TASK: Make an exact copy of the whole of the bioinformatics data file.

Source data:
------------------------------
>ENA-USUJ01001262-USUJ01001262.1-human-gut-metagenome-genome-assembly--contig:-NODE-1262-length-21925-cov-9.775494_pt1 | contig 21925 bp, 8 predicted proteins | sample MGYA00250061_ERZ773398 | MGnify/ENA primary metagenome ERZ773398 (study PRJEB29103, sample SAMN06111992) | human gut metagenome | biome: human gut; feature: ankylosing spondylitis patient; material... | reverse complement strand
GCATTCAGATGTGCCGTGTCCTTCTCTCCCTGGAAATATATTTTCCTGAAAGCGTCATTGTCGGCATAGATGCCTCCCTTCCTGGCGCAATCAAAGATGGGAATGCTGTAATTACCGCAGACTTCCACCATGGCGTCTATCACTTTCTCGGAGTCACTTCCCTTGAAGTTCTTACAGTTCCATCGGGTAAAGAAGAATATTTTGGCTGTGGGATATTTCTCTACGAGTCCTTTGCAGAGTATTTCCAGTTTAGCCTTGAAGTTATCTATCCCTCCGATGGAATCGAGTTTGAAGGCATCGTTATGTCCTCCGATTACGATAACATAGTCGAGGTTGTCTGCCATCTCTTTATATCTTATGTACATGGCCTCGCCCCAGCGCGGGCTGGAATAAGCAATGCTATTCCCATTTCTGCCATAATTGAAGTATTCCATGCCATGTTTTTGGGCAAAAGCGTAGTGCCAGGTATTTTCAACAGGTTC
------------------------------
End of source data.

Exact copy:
>ENA-USUJ01001262-USUJ01001262.1-human-gut-metagenome-genome-assembly--contig:-NODE-1262-length-21925-cov-9.775494_pt1 | contig 21925 bp, 8 predicted proteins | sample MGYA00250061_ERZ773398 | MGnify/ENA primary metagenome ERZ773398 (study PRJEB29103, sample SAMN06111992) | human gut metagenome | biome: human gut; feature: ankylosing spondylitis patient; material... | reverse complement strand
GCATTCAGATGTGCCGTGTCCTTCTCTCCCTGGAAATATATTTTCCTGAAAGCGTCATTGTCGGCATAGATGCCTCCCTTCCTGGCGCAATCAAAGATGGGAATGCTGTAATTACCGCAGACTTCCACCATGGCGTCTATCACTTTCTCGGAGTCACTTCCCTTGAAGTTCTTACAGTTCCATCGGGTAAAGAAGAATATTTTGGCTGTGGGATATTTCTCTACGAGTCCTTTGCAGAGTATTTCCAGTTTAGCCTTGAAGTTATCTATCCCTCCGATGGAATCGAGTTTGAAGGCATCGTTATGTCCTCCGATTACGATAACATAGTCGAGGTTGTCTGCCATCTCTTTATATCTTATGTACATGGCCTCGCCCCAGCGCGGGCTGGAATAAGCAATGCTATTCCCATTTCTGCCATAATTGAAGTATTCCATGCCATGTTTTTGGGCAAAAGCGTAGTGCCAGGTATTTTCAACAGGTTC